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dc.contributor.authorPuwapong Nimkingratanaen_US
dc.contributor.authorMats Brittbergen_US
dc.description.abstract© The Author(s) 2020. Background: The process of returning to work after cartilage treatment has not been studied in depth, even though a better understanding of potential outcomes could lead to significant benefits for the general population. Purpose: To determine which surgical interventions are most effective in helping patients return to work after cartilage repair and to identify factors that affect the ability to return to work. Study Design: Systematic review; Level of evidence, 4. Methods: This systematic review followed PRISMA (Preferred Reporting Items for Systematic Reviews and Meta-Analyses) guidelines in analyzing reports on articular cartilage treatment and return to work published from January 1966 (when the first system of classifying articular cartilage injuries based on the mechanism of injuries and type of lesions was developed) to January 2019. General surgical information and available clinical scores were used to assess outcomes. Results: Only 5 studies describing 283 patients were found to be relevant to our objectives and were therefore included in the analysis. Autologous chondrocyte implantation (ACI) and osteochondral allografts were the only 2 procedures for which information was included regarding patient return to work rates. The mean (overall) return-to-work time after a cartilage repair operation was 4.80 ± 3.02 months. ACI was the most common procedure (3 studies; 227 patients). Return to work after ACI or ACI with high tibial osteotomy (HTO) occurred in almost 100% of cases, whereas the rate of return to work was 51.78% for patients who underwent osteochondral allograft (P <.01); further, patients who had ACI or ACI+HTO returned to work sooner compared with patients who underwent osteochondral allograft. The Knee injury and Osteoarthritis Outcome Score (KOOS) and Single Assessment Numerical Evaluation (SANE) scores were significantly higher in patients who fully returned to work. No significant difference was found in rates of return to work after ACI related to sex, area of the lesion, or size of the defect. Conclusion: The vast majority of published results on articular cartilage repair do not include data on return to work. Although available data on articular cartilage repair in the general population reveal a high rate of return to work, including those patients treated with ACI, the data do not stratify patients by the type and demand of work. No randomized studies have examined return-to-work rates. Hence, authors should include these data in future studies. A refined definition of work intensity, rather than just return to work, may provide a clearer picture of the relative effectiveness of different surgical interventions. To that end, the authors propose a return to work prognostic score called the Prognostic Cartilage Repair Return to Work Score, or PROCART-RTW score.en_US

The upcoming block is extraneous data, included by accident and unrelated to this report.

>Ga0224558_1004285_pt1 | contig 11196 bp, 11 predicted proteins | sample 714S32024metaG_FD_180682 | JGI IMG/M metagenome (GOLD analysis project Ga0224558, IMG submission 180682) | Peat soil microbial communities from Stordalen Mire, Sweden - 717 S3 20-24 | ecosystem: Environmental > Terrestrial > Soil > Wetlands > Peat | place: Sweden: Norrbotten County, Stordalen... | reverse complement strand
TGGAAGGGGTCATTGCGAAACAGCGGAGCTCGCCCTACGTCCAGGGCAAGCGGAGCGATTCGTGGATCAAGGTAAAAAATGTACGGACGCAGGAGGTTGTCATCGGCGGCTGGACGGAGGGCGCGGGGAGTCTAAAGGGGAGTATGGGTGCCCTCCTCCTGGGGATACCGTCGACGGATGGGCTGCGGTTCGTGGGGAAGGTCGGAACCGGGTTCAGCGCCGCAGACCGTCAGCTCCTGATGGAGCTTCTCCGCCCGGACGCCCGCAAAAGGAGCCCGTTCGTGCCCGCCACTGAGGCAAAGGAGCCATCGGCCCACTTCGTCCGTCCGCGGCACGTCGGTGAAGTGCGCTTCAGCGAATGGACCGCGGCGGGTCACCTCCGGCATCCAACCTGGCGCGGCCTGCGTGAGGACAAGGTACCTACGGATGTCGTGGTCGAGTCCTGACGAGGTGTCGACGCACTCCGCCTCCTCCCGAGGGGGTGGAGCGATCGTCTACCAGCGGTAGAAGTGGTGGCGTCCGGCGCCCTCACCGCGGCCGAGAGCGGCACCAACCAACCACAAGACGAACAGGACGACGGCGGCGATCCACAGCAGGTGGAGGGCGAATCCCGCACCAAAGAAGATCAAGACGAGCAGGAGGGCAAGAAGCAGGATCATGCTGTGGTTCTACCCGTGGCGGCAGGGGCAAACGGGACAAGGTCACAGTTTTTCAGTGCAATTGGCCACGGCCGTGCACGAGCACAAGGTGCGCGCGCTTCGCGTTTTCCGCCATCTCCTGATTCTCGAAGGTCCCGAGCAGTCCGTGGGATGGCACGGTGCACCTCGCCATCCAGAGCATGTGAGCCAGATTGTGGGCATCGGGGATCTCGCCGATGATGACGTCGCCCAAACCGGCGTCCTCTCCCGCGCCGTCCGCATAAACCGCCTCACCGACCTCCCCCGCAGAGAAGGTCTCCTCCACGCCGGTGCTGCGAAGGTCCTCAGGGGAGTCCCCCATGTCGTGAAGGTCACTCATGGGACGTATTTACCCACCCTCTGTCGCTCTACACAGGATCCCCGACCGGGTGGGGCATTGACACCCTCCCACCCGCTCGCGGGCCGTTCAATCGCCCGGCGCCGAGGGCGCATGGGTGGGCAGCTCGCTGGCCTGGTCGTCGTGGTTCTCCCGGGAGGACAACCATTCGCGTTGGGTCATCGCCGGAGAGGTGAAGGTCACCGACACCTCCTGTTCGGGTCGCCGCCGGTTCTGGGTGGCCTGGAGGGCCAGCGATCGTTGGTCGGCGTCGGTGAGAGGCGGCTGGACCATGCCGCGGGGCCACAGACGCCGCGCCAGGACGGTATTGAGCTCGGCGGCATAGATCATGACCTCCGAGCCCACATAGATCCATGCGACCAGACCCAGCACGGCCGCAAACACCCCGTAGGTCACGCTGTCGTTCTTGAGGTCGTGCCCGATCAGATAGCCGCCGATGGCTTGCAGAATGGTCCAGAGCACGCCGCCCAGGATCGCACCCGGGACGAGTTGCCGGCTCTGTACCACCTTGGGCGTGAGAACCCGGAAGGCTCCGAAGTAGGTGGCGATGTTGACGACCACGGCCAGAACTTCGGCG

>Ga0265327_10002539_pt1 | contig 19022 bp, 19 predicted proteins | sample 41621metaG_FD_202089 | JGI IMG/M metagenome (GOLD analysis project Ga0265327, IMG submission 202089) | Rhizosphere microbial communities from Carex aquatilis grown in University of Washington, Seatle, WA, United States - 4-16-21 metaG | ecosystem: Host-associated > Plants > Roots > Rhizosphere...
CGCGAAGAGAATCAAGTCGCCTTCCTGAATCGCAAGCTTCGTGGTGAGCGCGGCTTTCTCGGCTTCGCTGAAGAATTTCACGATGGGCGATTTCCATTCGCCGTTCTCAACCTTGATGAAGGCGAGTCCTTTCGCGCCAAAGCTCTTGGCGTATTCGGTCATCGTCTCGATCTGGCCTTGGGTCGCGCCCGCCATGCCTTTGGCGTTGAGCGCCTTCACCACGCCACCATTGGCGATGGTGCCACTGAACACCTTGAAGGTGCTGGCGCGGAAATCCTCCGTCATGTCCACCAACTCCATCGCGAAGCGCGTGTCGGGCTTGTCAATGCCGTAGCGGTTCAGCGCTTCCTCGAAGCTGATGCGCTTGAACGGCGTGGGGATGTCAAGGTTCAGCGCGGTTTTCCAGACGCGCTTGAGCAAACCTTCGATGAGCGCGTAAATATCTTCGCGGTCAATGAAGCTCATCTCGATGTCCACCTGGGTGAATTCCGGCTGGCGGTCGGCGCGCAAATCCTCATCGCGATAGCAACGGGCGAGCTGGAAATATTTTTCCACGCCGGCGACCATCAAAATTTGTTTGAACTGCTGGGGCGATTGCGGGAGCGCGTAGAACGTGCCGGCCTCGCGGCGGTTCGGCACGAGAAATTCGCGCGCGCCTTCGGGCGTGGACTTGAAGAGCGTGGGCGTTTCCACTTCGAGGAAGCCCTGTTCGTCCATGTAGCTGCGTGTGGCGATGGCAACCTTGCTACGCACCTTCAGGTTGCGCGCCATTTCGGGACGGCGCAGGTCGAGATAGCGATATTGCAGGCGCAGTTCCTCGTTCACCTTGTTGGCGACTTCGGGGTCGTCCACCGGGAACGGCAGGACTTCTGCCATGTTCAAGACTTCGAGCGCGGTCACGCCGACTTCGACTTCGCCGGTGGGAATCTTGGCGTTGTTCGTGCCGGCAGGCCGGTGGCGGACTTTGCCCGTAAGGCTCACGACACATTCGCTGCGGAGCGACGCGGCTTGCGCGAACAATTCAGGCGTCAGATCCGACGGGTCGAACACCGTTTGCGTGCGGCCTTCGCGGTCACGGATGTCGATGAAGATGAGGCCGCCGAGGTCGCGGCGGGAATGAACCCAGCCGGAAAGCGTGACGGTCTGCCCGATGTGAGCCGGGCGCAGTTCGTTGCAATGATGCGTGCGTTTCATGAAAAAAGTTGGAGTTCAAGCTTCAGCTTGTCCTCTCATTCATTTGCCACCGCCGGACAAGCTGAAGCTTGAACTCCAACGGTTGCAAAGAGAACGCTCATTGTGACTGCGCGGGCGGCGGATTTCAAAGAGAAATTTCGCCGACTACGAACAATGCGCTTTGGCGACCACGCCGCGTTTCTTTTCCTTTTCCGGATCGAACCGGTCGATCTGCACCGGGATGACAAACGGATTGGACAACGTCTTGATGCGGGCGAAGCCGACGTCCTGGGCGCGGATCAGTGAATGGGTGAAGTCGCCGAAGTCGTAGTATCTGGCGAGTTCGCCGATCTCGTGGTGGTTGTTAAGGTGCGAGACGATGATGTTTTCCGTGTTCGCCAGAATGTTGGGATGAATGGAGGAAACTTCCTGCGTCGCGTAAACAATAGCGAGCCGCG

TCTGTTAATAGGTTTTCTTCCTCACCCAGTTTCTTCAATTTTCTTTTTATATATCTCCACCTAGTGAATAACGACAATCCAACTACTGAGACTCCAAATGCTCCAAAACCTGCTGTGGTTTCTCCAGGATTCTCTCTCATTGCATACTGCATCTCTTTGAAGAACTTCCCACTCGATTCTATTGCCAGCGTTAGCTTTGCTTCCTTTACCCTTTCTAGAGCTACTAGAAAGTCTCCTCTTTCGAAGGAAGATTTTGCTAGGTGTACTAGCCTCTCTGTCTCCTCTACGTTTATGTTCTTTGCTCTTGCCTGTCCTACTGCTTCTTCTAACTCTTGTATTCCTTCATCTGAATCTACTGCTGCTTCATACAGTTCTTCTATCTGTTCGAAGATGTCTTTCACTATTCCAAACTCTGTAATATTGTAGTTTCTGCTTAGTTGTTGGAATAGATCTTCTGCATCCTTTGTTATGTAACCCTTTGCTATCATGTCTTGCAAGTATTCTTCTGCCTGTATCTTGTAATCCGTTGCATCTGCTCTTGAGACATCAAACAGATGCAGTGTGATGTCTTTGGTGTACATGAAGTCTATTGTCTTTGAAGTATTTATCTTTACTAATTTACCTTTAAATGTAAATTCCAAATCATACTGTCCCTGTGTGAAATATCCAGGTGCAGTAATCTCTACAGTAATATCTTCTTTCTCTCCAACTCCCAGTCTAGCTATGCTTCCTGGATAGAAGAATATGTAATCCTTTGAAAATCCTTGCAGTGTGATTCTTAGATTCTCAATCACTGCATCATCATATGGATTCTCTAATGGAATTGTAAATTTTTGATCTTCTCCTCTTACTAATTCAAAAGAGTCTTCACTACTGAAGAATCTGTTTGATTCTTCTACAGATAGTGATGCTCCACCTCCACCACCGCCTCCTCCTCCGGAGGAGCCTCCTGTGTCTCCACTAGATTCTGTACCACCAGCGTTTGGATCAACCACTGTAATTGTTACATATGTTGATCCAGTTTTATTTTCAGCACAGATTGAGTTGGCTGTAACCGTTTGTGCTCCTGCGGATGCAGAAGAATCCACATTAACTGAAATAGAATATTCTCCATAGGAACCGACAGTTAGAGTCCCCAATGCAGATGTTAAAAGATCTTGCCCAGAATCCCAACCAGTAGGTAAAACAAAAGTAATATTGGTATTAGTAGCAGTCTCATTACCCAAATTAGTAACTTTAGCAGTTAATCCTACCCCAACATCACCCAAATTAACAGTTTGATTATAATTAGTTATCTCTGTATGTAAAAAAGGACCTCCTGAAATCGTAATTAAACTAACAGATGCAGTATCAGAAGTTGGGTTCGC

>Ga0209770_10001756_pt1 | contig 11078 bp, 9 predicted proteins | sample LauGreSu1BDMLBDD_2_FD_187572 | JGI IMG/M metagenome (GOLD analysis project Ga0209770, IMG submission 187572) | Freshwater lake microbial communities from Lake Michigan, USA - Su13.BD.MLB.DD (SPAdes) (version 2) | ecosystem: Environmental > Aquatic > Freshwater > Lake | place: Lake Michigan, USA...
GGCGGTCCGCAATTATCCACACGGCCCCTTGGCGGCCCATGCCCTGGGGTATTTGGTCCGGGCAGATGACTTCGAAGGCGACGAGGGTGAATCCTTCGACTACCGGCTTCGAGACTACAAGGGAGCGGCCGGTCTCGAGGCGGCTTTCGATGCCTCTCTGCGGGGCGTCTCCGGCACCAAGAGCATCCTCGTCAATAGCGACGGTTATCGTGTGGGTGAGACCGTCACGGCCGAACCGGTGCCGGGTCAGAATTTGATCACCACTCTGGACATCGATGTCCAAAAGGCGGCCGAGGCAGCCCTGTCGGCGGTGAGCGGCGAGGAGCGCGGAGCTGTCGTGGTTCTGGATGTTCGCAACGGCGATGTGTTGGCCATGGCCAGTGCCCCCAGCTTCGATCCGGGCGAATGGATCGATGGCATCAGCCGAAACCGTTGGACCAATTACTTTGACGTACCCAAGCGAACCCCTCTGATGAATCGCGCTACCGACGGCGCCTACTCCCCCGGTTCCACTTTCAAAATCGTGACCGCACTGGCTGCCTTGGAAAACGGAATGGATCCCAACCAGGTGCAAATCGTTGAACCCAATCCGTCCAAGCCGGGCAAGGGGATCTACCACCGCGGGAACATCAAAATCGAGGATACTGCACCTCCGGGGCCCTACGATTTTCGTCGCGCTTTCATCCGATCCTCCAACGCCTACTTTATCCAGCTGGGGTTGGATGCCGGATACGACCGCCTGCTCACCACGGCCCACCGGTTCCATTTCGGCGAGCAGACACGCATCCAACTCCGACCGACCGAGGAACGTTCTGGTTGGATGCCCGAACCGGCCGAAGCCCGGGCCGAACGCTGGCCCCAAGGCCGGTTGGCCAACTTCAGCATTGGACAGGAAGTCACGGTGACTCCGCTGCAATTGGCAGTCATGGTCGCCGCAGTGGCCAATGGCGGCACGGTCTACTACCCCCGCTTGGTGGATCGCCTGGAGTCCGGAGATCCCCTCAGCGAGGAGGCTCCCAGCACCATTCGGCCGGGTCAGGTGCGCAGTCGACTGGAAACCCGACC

dc.titleReturning to Work After Articular Cartilage Repair Intervention: A Systematic Reviewen_US
article.title.sourcetitleOrthopaedic Journal of Sports Medicineen_US
article.volume8en_USöteborgs Universiteten_US Mai Universityen_US
Appears in Collections:CMUL: Journal Articles

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